Dante and Machiavelli
Dante and Machiavelli define opposite sides of the Renaissance in several ways. Certainly the former believes that God will reveal all and call people to account for their behavior, while the latter gives every sign of believing in no God and supposing that scrupulous behavior only makes one a target for ruthless exploitation. This difference in the two could be expressed in terms of religious faith—but they could also be said to have differing views of human nature. Try to get to the heart of the distinction. Why is Machiavelli’s sense of right and wrong so opposed to Dante’s?
Written two hundred years apart, The Inferno by Dante and The Prince by Machiavelli both contain examples of society during the late middle ages and also the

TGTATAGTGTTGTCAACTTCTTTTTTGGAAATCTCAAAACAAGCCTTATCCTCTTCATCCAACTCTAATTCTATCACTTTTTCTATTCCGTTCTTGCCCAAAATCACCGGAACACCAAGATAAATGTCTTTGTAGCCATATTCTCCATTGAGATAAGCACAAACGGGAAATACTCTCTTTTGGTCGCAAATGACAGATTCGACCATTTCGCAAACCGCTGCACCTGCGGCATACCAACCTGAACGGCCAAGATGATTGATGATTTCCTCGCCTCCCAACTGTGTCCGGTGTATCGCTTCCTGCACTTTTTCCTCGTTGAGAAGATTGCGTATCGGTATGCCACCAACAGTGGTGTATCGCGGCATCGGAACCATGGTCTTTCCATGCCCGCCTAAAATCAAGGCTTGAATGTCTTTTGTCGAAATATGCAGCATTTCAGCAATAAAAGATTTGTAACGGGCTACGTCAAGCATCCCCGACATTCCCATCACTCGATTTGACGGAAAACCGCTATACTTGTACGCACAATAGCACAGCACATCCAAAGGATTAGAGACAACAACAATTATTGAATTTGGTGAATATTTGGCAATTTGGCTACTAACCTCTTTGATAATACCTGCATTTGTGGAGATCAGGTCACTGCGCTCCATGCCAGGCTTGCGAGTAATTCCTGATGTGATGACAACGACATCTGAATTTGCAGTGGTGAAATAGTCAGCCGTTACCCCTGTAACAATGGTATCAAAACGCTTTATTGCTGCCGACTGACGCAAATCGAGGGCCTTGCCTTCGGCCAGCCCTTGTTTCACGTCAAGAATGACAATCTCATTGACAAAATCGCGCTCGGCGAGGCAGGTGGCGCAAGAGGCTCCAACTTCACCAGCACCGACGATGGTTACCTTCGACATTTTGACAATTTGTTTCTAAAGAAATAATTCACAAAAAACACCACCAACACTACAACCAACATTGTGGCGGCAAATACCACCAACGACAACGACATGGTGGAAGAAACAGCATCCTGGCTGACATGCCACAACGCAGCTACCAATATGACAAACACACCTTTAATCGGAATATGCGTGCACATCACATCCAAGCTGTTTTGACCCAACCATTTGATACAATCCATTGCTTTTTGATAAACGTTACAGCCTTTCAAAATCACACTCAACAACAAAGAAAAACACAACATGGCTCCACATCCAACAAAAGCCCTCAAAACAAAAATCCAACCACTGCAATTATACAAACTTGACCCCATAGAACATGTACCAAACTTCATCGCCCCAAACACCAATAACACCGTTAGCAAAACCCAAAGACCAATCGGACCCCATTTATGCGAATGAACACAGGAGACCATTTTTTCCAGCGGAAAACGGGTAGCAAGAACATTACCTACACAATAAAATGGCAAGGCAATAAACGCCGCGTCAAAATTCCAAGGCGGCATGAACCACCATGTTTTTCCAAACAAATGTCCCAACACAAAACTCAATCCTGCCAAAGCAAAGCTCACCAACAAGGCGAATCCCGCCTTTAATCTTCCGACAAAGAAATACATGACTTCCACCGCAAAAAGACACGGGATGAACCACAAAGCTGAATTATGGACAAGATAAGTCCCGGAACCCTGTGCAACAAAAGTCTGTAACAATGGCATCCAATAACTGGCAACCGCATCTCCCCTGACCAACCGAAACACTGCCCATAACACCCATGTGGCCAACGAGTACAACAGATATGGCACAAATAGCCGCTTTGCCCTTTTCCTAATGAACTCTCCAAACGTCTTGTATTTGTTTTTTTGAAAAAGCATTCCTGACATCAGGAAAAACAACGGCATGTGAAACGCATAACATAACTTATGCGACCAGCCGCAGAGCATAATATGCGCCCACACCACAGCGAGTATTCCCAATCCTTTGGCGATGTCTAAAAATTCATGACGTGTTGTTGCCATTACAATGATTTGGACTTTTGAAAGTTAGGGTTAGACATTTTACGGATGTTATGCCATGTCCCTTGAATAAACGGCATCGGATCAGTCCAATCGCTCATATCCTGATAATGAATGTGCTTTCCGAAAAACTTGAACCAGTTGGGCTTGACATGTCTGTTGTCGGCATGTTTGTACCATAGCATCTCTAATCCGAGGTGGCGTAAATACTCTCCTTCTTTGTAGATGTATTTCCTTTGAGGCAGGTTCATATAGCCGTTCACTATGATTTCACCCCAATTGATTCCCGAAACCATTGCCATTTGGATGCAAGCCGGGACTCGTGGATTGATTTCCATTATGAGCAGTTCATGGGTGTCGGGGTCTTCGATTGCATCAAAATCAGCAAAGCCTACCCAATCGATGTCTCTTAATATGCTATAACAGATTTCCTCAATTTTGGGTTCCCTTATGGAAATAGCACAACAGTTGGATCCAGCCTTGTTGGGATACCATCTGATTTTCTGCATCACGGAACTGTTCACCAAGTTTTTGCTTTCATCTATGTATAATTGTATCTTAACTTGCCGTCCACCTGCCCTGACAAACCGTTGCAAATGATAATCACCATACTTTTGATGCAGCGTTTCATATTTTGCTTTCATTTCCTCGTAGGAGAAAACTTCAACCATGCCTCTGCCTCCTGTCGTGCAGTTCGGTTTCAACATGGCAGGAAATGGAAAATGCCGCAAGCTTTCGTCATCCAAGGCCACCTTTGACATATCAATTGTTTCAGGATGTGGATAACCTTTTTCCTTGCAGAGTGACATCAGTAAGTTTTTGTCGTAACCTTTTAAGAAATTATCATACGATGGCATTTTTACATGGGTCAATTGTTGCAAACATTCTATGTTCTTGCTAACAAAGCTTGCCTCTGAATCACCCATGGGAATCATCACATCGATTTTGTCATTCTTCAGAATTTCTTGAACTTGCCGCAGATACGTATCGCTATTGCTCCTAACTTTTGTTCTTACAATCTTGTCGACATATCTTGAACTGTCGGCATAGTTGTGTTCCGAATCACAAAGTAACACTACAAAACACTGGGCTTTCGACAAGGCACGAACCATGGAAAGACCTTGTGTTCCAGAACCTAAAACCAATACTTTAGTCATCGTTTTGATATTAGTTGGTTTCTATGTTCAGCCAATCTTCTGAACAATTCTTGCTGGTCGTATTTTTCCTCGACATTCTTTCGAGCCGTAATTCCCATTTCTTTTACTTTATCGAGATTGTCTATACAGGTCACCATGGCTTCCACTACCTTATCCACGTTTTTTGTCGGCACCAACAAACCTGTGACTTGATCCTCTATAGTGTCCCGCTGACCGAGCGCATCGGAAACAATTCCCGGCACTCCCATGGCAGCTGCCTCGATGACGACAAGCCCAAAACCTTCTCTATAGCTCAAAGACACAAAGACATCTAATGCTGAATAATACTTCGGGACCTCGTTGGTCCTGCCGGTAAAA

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While it seems as though Machiavelli was a power-hungry despot, The Prince was merely a reaction to what he saw as a necessary evil. Machiavelli was actually a strong supporter of the republic in which the people, the very people he describes as being uneducated and self-centered in his book, ruled over themselves. In The Prince, he does give the common people credit, saying that, if a prince upsets them, they can take severe and dangerous action. “[The] best fortress that exists is to avoid being hated by the people” (XX, 70). Machiavelli understood that no matter how much power a prince may have, he is always at the risk of losing it whether it be at the hands of the people or the hands of another prince. Also, because he was first a supporter of republic, he understood the need for certain “checks” to be put in place to safeguard against revolution and lack of popular support. Machiavelli argues that, unless a prince’s subjects hate him, they will love him and follow him through any trouble that may beset the principality. In general, Machiavelli believes that a leader should be a true leader and rally the people behind his cause, even if that means killing off dissenters for the good of the whole. Although, upon first reading, The Prince seems to tell the tale of dictatorship and totalitarianism, it is much closer to modern democracy than some